I’ve been working on but just trusting the process and knowing what’s for me will happen when it’s supposed to. Sure, I don’t have to tell you this but taking that mindset has immensely helped my anxiety and mental health. Like I struggle like everyone else but putting myself first, trusting myself and my choices and being at peace with decisions is a game changer. I really feel like I’ve given up the need for total control and I’m just letting life wash over me. Until two days from Chicago try to encroach on our personal space on Saturday… any suggestions?


Surrender is one of the harder Spiritual lessons but it takes a lot of self-love to take of the risk of trusting that everything works out and when we love ourselves we attract abundance. Sometimes it’s hard to let go of control because we can’t see what comes next but sometimes we aren’t meant to, it’s so good and works out so perfectly that it’s beyond our current scope of awareness.

The only thing we really have control over is how we feel and our boundaries and sometimes it is appropriate to cuss someone out… respectfully ha-ha!

I use the word sometimes a lot because nothing is absolute with the expectation that in the end all there is….is love.

I’m happy to hear your anxiety and mental health has improved. So important. This experience is wretched enough, no point making it more difficult for our self.

Really the human experience is a science experiment for Spirit, all we have to do is observe and learn.

In the name of science,




A Blog from:

FB Lilac Dust Design and Color Consulting LLC

How does Green make you feel?

When I think of Green, I don’t think of money, but plants and nature.

Now that environmental awareness has skyrocketed since the 1990s, ignited by the first Earth Day in 1970, Green is associated more with nature than ever, and is perceived as positive, restful, peaceful. It’s a cool color in the spectrum, a secondary color made of half parts blue and yellow.

Of course, its effects are determined by which hue of Green. There have been some studies that show darker green represents envy, while lime green is associated with creative inspiration, high energy, and also luck. Spiritually, Green represents a new beginning, so if you see green in dreams, it may indicate a new start around the corner.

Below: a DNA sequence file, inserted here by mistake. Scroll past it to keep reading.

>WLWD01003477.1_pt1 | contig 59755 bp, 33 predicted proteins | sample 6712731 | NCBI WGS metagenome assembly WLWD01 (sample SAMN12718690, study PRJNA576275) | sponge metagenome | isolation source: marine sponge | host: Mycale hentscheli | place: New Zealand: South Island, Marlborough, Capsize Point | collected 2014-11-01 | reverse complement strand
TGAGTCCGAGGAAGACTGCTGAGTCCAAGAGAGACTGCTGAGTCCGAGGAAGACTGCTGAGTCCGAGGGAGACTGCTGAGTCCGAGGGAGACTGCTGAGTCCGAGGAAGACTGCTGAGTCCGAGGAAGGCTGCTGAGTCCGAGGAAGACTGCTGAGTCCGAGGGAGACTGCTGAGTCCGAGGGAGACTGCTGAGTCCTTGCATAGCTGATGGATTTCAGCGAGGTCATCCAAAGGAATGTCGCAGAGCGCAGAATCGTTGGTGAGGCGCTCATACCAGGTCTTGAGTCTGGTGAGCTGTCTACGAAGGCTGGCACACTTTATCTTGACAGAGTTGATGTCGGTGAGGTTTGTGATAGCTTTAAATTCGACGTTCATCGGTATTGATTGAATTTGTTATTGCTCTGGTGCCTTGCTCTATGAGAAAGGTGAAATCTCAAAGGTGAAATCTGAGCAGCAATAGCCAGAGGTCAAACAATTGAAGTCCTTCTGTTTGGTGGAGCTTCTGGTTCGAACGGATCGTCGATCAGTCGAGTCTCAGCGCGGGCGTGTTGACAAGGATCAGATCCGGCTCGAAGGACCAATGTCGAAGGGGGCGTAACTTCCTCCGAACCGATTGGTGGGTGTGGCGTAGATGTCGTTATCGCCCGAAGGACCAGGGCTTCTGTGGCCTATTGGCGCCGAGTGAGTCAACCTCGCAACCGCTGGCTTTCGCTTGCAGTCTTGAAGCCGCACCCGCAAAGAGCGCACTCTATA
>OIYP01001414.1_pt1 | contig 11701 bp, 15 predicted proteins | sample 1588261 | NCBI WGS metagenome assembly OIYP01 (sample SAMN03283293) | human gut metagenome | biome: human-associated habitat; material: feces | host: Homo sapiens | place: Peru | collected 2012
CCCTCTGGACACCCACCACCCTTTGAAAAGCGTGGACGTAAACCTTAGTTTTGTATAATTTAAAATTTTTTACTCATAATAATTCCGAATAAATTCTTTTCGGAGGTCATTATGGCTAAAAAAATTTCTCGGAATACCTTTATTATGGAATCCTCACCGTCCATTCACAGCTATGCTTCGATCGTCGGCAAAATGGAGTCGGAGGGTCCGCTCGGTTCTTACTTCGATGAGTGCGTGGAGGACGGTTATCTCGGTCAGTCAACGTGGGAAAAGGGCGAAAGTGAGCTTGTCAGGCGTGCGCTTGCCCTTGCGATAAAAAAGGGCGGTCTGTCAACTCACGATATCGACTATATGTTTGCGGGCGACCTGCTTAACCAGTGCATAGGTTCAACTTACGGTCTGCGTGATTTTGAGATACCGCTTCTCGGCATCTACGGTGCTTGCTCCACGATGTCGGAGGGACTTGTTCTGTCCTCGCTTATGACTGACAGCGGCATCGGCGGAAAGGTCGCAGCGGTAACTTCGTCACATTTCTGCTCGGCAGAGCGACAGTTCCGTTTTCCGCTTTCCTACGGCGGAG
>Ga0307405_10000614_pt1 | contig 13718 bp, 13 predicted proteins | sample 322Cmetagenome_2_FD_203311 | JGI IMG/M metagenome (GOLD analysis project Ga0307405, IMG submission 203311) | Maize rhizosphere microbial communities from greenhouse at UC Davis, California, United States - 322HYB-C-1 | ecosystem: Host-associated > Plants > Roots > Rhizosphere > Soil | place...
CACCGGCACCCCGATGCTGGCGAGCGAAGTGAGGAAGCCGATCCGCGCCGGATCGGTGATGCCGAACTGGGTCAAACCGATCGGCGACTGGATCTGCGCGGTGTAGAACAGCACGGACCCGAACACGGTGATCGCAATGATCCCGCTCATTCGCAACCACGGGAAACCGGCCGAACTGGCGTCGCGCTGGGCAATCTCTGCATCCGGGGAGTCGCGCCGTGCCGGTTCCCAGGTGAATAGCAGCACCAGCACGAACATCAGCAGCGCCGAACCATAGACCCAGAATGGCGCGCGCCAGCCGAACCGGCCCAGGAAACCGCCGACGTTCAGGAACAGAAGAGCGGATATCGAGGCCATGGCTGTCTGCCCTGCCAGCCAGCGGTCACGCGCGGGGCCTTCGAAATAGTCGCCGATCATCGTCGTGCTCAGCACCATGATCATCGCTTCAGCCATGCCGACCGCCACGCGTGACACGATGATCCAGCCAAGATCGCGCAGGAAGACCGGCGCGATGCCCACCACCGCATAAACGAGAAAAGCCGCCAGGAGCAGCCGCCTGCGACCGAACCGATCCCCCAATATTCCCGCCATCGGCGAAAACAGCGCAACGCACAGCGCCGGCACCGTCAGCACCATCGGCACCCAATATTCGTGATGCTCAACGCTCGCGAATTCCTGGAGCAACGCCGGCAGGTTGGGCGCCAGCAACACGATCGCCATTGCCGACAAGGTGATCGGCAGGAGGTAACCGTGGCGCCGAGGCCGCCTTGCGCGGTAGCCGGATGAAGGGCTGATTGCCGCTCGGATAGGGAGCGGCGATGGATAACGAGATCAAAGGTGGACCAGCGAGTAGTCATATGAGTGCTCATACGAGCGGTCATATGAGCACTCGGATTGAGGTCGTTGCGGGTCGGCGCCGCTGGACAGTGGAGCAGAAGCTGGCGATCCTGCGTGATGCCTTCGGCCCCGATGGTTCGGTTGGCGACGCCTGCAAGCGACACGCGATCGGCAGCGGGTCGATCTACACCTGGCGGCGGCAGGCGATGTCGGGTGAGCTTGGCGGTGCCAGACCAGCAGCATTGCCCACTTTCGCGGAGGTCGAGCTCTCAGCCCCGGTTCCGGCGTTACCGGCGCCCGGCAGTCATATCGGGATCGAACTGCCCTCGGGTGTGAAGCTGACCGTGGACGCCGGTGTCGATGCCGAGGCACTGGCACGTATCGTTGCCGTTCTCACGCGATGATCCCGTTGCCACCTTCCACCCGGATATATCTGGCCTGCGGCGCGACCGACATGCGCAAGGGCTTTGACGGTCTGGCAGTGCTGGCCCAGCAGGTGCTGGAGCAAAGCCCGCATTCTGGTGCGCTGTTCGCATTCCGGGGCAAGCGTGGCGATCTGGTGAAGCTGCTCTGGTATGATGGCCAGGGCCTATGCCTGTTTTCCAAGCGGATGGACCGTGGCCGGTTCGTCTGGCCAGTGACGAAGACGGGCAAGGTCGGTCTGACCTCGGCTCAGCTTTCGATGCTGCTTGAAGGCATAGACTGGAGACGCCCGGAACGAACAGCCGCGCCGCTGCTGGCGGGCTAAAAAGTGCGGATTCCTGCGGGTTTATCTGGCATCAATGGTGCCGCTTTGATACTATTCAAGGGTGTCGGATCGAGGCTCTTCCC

How would you want to incorporate more green in your daily environment?

The color of food – complementing your cuisine with color

Part One

The aroma of food usually grabs peoples’ attention first, but I think color is just as alluring.

Many chefs tote the benefits of eating a “rainbow” of colors because it reflects a more balanced diet. The scientific explanation is that a compound called phytonutrients join forces with a fruit or vegetables vitamins to create a whole, complete food.

Most of us are also hardwired to respond to appealing food presentation. This means considering the color not only of the food, but of your plates, and how they interact. Harmonizing dinnerware with your dinner can create a more satisfying experience than simply serving a good meal. Color can help set a mood and boost the personality of your cuisine.

One example is when I borrowed a friend’s plates for some reason. They were a more upscale Italian brand, much nicer than whatever I had at the time. It occurred to me how much nicer an Italian dinner would look on her plates than my own. They design was sort of rustic but elegant, with a sandy tone and deep red accents, much like a lot of Italian cuisine.

Paint color trends emerged that reflected a need for calm and optimism. In 2021, for interiors, Benjamin Moore names its color of the year Aegean Teal, a soothing blue-green, while Sherwin Williams selected Urbane Bronze, a rich bold neutral that is supposed to reflect our need for serenity. Pantone’s 2021 Colors of the Year were two: Ultimate Gray and Illuminating, a bright yellow, to express both fortitude and happiness, the expectation of something bright on the horizon.

What about 2021 color trends for food?

Check back for Part Two: what were the trendy colors for food in 2021?

The color of food – what were the trendy colors for food in 2021?

Part Two

There’s a strong connection to marketing and perception, and that definitely incudes the perception of color.

How do people link color and food, and how does the food industry react?

Color is a sensory cue. Let’s take yellow, which is often associated with positivity and reassurance.

During the pandemic, people became more focused on well-being, as home cooking took over before restaurants opened back up or began to offer takeout. So, consumers may link yellow to energy support, digestive help, or mitigating inflammation (like turmeric). Hence the rising of $5+ turmeric shots available as an everyday item in the grocery store.

Food colors that are tied to a reset were popular in 2021, such as neutrals and reds. Neutrals found in mushrooms, or white bean spread, or even broth, are comforting and associated with renewal. At the end of 2020, red was predicted to invigorate the food and beverage industry in 2021, because it is associated with the start of a new era.